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Greater Noida, India

Barman P.,Fortis Flt. Rajan Dhall Hospital | Kaur R.,Super Religare Laboratories | Kumar K.,Fortis Flt. Rajan Dhall Hospital
Indian Journal of Critical Care Medicine | Year: 2013

Melioidosis is endemic in the South Asian regions, like Thailand, Singapore Malaysia and Australia. The disease is more pronounced in the southern part of the country. It is caused by Burkholderia pseudomallei which causes systemic involvement, morbidity and mortality associated with the disease is high. Due to highly varied clinical presentation, and low general awareness this infection is largely underdiagnosed and under reported in our country. Most laboratories in the country still rely on conventional culturing methods with their low sensitivity, adding to the under reporting. To enhance physician awareness we describe here two cases who presented to our institute after months of misdiagnosis. Source


Dasgupta A.,Mahatma Gandhi Missions Hospital | Rai S.,Mahatma Gandhi Missions Hospital | Das Gupta A.,Super Religare Laboratories
Indian Journal of Hematology and Blood Transfusion | Year: 2012

Screening coagulation tests and assays for thrombosis and fibrinolysis were performed in 80 cases of malaria at presentation and during the course of the disease. Close correlation between the degree of thrombocytopenia (observed in >97% cases) and the presence hemorrhagic manifestations at presentation, and improvement in the platelet count in parallel with clinical recovery emphasised the role of platelets in the pathogenesis of coagulopathy in malaria. A potential selection bias resulting from inclusion of only patients admitted at a tertiary care hospital could explain the higher incidence (27.5%) of clinical bleeding observed in this study compared to that reported in the literature. Although a significant correlation between overt bleeding and abnormal PT/INR and APTT (observed in 20-37% cases) could not be demonstrated, a good correlation existed between normal screening coagulation tests and the absence of bleeding complications. Elevated D-Dimer and FDP levels in almost all cases (90%) of both types of malaria confirmed the high prevalence of disseminated intravascular coagulation and fibrinolysis. A correlation between rising D-Dimer levels and the incidence of bleeding was observed. Follow up studies in six cases with complications showed normalization of platelet counts and of screening coagulation assays with clinical recovery. D-Dimer and FDP levels however, remained elevated in most of these cases indicating the continuation of a smouldering coagulopathy even after full clinical recovery possibly due to the persistence of residual damage to the cells caused by the parasitic infection. Knowledge of this fact is important for avoiding unnecessary investigations and longer hospital stay in patients admitted with malaria. © 2011 Indian Society of Haematology & Transfusion Medicine. Source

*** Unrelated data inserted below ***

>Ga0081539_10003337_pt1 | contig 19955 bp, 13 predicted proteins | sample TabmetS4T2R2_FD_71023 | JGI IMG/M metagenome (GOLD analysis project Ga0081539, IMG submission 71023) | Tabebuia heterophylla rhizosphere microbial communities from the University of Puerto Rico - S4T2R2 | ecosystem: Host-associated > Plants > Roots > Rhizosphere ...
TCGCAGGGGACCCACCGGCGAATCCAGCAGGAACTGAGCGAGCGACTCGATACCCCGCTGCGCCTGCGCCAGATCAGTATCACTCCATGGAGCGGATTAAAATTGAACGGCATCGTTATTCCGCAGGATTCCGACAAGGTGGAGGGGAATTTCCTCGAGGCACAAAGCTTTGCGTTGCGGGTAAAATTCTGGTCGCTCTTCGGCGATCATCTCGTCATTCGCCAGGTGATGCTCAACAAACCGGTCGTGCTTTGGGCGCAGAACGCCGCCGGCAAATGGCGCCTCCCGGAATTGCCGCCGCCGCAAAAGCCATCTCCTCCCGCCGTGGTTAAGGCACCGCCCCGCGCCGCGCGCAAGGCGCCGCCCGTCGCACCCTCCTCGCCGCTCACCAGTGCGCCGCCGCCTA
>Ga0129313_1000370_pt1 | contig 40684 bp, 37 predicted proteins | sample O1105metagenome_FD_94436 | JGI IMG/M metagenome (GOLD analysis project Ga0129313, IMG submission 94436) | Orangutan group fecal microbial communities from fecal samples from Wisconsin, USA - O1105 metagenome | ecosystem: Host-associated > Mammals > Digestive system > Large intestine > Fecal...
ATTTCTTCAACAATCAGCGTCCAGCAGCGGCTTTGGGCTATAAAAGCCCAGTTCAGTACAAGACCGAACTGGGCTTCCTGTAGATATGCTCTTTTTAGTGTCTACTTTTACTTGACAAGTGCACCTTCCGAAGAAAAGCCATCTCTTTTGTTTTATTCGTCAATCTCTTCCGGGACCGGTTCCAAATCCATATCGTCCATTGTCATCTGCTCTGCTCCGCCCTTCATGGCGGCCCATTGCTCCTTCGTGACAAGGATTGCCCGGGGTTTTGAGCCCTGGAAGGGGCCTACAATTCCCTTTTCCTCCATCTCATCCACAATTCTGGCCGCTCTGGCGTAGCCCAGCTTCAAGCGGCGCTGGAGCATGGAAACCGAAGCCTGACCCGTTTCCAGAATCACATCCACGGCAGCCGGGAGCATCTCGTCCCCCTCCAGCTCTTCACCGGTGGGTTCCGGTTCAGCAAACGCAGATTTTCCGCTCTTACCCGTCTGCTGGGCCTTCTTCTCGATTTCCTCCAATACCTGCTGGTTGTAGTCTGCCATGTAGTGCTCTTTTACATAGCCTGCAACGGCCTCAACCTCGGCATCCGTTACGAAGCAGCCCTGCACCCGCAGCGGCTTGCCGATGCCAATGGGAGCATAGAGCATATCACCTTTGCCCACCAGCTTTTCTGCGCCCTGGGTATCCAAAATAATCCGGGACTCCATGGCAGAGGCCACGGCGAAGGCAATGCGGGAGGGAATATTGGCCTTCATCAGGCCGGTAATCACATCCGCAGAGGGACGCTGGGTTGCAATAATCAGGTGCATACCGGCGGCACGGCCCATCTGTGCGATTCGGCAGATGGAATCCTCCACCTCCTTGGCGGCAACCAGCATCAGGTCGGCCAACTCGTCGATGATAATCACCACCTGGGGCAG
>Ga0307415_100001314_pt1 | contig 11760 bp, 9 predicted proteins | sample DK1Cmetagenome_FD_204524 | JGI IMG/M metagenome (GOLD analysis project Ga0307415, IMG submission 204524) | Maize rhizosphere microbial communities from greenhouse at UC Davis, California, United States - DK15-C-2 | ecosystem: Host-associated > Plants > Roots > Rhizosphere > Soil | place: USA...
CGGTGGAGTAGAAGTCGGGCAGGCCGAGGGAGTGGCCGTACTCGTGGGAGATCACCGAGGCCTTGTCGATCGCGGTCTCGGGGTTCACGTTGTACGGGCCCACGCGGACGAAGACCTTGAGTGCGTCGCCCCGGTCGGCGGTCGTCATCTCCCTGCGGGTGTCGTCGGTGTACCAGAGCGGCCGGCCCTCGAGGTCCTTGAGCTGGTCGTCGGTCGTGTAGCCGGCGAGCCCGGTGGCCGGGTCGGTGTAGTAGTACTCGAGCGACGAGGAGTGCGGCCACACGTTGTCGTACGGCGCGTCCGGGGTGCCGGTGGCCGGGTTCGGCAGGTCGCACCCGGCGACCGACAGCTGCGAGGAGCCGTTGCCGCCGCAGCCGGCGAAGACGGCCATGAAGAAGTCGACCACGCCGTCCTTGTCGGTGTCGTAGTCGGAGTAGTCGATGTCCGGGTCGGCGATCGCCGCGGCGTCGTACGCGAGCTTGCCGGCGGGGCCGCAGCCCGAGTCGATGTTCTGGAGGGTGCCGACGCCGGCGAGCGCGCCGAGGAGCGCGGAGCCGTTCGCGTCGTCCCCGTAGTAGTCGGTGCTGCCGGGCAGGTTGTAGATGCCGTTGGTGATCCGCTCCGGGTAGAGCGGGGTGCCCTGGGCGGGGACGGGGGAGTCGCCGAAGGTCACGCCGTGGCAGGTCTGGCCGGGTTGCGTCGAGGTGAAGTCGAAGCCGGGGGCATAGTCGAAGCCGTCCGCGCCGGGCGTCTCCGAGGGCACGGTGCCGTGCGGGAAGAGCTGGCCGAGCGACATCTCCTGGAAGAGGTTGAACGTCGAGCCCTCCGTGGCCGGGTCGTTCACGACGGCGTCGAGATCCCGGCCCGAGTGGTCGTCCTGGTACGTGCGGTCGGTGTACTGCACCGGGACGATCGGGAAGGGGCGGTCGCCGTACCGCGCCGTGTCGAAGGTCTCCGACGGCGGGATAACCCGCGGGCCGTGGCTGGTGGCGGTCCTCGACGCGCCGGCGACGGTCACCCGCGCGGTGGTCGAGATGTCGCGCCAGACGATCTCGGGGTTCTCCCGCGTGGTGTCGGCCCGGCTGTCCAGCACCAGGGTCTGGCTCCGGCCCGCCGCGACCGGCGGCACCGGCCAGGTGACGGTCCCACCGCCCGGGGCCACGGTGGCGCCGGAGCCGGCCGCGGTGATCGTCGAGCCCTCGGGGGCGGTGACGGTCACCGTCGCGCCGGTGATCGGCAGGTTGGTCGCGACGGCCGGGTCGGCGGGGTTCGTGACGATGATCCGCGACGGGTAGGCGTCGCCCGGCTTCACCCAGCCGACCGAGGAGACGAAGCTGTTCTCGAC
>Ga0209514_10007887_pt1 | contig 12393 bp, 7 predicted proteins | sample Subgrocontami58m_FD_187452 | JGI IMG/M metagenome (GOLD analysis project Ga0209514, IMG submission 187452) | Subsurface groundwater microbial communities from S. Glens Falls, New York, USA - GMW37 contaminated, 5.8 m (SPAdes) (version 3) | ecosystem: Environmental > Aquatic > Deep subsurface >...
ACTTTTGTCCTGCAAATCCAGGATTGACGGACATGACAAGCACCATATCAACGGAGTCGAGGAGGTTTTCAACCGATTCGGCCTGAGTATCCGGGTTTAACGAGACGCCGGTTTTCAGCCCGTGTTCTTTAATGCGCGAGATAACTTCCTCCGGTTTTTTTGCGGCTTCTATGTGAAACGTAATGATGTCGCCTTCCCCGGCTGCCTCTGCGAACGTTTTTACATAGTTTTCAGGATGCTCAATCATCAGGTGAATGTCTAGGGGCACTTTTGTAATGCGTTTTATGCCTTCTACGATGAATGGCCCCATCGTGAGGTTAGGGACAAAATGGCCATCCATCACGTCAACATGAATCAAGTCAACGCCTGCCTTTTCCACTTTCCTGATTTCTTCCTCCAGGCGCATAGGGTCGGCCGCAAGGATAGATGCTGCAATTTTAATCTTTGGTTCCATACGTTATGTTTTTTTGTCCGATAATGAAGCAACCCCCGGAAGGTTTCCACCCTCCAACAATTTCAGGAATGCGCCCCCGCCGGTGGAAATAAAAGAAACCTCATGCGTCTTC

Usha D.,Super Religare Laboratories SRL Ltd | Dhanlaxmi S.,Super Religare Laboratories
Journal of Obstetrics and Gynecology of India | Year: 2014

Phenotypic variability and the lack of a diagnostic marker have complicated the rapid diagnosis and genetic counseling for Cornelia de Lange syndrome (CdLS). The clinical features of CdLS are striking and easily recognizable by characteristic facial dysmorphism, upper-extremity malformations, hirsutism, cardiac defects, growth and cognitive retardation, and gastrointestinal abnormalities with severe mental retardation. The molecular diagnosis is essential for predicting prognosis and genetic counseling in the affected family, especially while planning the next pregnancy. We report here from India six cases of CdLS and how precise mutational screening in two cases helped in prenatal diagnosis and proved significant in prevention of recurrence in the affected family. © Federation of Obstetric & Gynecological Societies of India 2013. Source